This weekend will mark the fifth anniversary of the collapse of Lehman Brothers. Once a global juggernaut of the financial services industry, Lehman’s epic failure precipitated the start of the Great Recession, finally pulling the wool off the eyes of countless traders, lenders, securities firms and poor saps who thought simply working hard and establishing a retirement nest egg was a good plan.
After that fateful day, September 15th, 2008, we watched our country, along with the world at large, slide into a protracted period of painful financial constriction: investment portfolios shriveled up, homes fell into foreclosure and once mighty companies either shrunk or shut their doors entirely, driving hordes of people into jobless despair. But half a decade later, we’re coming back, baby. Big time. And here’s your proof.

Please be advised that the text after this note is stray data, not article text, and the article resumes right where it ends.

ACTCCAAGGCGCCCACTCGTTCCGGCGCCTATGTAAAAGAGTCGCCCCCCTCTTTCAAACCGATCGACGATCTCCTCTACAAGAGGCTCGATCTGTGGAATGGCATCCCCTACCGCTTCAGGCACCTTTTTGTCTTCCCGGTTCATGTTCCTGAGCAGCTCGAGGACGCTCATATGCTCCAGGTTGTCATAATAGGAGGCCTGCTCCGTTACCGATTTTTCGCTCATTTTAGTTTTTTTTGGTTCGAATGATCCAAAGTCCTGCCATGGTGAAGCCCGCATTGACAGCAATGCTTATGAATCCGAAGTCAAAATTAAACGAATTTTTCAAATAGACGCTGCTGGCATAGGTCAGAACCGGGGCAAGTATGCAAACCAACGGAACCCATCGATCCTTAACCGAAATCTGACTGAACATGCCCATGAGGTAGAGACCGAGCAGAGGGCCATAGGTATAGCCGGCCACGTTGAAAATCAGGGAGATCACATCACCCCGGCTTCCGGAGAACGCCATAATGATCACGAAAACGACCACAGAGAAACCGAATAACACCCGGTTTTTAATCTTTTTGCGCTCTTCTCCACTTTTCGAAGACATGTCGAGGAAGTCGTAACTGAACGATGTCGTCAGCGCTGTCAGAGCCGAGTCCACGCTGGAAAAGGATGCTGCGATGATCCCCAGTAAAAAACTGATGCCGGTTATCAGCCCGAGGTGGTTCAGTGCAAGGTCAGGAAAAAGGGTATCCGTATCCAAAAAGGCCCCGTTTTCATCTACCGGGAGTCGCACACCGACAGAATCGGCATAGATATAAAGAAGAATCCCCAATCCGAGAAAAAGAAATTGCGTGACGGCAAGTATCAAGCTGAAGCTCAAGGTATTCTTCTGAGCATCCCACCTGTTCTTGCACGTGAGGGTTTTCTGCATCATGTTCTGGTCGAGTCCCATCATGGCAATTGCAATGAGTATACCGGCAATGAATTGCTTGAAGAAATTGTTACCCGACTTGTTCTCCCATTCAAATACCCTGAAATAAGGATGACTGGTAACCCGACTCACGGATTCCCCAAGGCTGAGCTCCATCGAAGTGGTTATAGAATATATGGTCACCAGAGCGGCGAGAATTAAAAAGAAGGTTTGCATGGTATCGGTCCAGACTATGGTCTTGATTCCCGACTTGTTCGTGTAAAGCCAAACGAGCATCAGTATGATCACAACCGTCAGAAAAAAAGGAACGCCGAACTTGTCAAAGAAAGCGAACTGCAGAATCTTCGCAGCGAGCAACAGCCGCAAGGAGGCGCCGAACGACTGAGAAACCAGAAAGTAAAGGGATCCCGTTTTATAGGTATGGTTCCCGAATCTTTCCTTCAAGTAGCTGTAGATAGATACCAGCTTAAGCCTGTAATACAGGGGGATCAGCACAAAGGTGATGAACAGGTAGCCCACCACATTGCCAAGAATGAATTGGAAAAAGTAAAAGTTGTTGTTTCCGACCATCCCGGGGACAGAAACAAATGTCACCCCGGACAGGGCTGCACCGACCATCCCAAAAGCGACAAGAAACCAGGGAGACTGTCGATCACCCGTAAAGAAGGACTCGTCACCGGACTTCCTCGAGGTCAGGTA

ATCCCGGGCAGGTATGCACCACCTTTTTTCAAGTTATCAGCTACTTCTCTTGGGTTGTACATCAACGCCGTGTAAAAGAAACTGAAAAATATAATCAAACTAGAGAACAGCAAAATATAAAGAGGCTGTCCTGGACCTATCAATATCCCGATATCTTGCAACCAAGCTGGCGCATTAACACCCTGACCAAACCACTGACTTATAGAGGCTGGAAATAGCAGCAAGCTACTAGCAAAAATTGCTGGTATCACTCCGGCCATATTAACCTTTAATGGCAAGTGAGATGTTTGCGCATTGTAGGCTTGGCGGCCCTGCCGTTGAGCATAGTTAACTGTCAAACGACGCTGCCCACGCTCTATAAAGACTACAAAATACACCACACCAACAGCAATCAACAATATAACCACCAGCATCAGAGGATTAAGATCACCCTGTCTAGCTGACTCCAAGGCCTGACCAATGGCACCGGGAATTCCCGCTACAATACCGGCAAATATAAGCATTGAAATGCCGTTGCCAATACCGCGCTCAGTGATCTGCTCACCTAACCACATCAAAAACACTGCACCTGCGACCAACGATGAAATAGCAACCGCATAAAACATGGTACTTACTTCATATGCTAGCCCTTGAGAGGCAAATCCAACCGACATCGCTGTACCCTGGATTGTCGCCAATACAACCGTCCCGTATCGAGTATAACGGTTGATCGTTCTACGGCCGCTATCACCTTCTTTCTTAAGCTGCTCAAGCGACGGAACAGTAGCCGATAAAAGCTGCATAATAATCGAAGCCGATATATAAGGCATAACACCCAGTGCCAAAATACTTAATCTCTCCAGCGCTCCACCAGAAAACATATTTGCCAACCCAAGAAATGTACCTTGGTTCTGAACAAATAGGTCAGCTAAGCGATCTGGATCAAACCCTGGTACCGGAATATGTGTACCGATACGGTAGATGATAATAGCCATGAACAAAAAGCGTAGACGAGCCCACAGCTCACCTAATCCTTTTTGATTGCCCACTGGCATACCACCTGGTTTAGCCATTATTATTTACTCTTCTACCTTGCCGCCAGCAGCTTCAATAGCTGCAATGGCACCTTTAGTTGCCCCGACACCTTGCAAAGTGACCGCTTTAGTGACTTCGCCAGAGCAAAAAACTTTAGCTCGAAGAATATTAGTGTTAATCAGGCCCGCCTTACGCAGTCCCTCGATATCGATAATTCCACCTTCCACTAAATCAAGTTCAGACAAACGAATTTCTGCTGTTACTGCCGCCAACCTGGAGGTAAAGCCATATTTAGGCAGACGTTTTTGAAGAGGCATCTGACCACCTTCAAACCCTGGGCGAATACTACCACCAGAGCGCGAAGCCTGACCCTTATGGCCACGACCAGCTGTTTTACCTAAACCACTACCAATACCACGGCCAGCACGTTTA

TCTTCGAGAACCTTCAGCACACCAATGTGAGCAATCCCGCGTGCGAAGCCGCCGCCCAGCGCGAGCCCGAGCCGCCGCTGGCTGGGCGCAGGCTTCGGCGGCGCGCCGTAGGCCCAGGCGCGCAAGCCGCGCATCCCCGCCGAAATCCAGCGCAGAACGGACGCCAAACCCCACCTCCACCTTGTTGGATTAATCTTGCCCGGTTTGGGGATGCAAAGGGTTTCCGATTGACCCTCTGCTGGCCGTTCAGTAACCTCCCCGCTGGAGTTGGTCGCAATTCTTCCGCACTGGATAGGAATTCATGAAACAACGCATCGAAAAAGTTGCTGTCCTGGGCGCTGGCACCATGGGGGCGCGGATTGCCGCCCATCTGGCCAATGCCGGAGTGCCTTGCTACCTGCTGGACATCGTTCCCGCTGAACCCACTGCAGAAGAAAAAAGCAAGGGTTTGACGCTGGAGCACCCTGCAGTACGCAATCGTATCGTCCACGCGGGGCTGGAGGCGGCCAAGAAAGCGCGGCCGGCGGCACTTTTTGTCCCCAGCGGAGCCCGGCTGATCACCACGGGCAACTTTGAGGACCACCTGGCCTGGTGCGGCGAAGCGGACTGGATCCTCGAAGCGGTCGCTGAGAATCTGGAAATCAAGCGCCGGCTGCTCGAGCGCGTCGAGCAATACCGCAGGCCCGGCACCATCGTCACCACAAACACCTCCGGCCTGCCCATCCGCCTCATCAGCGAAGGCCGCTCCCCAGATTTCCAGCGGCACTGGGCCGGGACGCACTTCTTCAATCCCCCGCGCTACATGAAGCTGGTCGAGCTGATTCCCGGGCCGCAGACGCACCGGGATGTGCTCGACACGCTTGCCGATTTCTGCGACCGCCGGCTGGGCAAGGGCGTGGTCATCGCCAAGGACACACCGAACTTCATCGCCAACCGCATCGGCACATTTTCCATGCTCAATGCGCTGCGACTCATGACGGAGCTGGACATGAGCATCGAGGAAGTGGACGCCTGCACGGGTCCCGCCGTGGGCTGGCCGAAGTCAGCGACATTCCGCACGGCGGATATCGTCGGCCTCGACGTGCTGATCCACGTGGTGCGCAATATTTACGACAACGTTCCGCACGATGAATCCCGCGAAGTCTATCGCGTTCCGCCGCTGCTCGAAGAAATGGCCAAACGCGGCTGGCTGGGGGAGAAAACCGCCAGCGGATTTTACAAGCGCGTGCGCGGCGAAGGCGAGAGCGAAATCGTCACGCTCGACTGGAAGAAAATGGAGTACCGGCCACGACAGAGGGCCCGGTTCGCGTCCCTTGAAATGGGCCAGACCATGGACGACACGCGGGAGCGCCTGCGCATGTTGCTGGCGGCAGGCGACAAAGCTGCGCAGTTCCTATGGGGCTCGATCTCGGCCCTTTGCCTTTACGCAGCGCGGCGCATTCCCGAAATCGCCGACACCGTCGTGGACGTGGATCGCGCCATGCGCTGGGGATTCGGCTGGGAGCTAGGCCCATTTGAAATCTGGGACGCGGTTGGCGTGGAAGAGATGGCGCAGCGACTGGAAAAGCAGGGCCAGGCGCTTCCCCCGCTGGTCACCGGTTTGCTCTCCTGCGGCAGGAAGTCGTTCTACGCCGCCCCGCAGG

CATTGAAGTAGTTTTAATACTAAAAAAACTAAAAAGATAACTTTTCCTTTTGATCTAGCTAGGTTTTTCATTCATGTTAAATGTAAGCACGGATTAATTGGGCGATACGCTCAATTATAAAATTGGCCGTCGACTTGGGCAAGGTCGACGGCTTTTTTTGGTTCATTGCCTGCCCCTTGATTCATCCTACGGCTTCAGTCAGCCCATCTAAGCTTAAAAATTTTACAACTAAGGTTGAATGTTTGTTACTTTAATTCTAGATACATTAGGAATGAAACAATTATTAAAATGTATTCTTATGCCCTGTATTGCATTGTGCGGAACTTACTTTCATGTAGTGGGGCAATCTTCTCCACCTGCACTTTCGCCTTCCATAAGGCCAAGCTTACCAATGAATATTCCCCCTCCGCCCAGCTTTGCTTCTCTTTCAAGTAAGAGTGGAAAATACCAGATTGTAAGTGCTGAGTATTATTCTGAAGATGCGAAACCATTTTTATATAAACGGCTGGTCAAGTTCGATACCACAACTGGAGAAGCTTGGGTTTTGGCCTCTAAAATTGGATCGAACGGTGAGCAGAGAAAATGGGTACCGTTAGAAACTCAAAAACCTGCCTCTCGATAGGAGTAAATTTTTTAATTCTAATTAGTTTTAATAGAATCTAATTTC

5 The Stock Market Is Surging
4 The Housing Market Has Rebounded
3 The Auto Industry Is Cruising
2 The Unemployment Rate Has Plummeted
1 The Conversation Has Shifted
In the grips of the Great Recession, the recession was all anyone could talk about. Water cooler chatter in offices revolved around fear of losing jobs, homes or both; pundits from both extremes of the political spectrum railed against the ideas and actions of their ideological foils; and every night, the news was on ceaseless cycle of economic doom and gloom. Today there is still plenty of doom and gloom in the media, but it centers around foreign wars, NSA snooping and suggestive celebrity dancing.
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But the end of the Great Recession might be even better news for the 5 Most Indebted Countries.